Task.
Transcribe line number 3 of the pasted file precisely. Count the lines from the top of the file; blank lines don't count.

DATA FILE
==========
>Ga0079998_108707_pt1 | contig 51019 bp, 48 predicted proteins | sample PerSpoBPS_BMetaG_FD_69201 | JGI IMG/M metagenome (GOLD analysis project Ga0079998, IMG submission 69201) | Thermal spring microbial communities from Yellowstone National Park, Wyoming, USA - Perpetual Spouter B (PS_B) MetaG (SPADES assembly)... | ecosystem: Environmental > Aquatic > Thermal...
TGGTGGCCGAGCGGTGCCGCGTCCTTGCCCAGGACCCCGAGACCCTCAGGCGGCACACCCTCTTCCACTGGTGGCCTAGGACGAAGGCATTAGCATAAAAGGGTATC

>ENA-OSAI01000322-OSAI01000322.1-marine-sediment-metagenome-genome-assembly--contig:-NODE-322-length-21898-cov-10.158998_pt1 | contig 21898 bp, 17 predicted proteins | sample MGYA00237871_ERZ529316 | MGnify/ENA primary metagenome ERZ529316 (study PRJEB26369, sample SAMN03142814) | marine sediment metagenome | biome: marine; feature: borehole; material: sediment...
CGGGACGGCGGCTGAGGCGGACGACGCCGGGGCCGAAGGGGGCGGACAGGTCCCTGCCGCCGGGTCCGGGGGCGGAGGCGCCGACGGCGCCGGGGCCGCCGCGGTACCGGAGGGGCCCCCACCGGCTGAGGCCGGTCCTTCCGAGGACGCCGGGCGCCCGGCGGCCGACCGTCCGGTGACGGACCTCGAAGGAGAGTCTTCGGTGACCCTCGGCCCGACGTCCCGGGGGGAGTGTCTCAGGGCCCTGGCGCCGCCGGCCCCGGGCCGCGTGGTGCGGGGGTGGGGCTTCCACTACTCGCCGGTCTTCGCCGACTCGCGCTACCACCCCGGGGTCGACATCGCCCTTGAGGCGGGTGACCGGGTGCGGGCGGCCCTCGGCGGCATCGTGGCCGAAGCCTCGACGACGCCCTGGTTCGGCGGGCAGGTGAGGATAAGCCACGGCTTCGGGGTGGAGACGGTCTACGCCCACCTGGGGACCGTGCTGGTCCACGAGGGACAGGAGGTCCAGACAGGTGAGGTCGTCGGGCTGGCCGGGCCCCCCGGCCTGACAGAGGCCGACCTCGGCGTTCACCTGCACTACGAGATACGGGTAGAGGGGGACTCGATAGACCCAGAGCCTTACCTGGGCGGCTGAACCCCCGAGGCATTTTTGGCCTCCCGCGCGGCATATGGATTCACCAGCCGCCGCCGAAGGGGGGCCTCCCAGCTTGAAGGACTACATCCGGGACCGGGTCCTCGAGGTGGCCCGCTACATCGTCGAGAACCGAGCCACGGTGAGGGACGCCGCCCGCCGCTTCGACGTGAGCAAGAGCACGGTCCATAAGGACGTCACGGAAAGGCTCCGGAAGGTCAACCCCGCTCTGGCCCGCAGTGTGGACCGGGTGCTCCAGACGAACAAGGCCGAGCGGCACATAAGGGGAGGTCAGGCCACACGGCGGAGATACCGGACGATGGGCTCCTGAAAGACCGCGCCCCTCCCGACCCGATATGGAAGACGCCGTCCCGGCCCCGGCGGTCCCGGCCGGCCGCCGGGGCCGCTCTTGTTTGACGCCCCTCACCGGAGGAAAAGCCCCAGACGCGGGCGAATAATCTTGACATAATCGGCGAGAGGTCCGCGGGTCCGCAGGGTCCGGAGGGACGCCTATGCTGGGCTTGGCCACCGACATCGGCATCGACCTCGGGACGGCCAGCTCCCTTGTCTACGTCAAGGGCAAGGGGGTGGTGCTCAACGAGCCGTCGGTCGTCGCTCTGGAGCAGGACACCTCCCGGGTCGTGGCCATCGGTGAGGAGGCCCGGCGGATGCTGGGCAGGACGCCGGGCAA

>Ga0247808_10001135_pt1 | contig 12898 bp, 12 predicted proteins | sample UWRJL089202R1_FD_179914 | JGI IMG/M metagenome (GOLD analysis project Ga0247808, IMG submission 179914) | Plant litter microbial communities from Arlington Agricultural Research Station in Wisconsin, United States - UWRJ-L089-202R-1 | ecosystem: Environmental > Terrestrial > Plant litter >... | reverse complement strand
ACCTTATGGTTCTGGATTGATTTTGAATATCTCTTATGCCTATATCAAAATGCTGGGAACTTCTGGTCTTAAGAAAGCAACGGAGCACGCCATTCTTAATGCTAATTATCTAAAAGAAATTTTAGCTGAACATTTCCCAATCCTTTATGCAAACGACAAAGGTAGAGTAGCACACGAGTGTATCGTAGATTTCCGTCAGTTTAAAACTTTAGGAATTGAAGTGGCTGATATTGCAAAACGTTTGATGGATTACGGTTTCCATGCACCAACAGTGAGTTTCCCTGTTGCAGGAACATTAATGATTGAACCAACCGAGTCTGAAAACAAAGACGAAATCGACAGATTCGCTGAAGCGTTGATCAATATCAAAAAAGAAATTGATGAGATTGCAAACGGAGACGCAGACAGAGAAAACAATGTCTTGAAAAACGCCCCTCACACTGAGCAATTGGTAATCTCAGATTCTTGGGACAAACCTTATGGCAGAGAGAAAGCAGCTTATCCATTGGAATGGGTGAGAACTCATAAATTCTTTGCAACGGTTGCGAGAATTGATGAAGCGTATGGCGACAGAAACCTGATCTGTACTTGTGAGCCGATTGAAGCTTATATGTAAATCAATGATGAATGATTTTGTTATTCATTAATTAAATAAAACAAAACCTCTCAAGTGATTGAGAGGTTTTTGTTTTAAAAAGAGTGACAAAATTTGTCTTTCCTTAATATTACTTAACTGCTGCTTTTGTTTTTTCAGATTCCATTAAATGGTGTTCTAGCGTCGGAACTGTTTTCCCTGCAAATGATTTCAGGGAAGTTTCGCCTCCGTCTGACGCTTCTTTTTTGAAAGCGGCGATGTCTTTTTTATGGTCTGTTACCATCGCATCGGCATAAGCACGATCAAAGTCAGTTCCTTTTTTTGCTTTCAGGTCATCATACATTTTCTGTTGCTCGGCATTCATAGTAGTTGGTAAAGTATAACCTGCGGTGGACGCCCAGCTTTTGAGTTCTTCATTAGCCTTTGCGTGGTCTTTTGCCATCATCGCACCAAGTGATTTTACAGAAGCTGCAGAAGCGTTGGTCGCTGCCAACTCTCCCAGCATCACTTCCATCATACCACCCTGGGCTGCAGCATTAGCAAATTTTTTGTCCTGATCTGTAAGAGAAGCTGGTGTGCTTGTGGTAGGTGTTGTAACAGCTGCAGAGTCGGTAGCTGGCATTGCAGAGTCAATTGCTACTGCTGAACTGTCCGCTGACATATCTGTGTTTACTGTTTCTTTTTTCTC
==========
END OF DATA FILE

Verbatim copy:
>ENA-OSAI01000322-OSAI01000322.1-marine-sediment-metagenome-genome-assembly--contig:-NODE-322-length-21898-cov-10.158998_pt1 | contig 21898 bp, 17 predicted proteins | sample MGYA00237871_ERZ529316 | MGnify/ENA primary metagenome ERZ529316 (study PRJEB26369, sample SAMN03142814) | marine sediment metagenome | biome: marine; feature: borehole; material: sediment...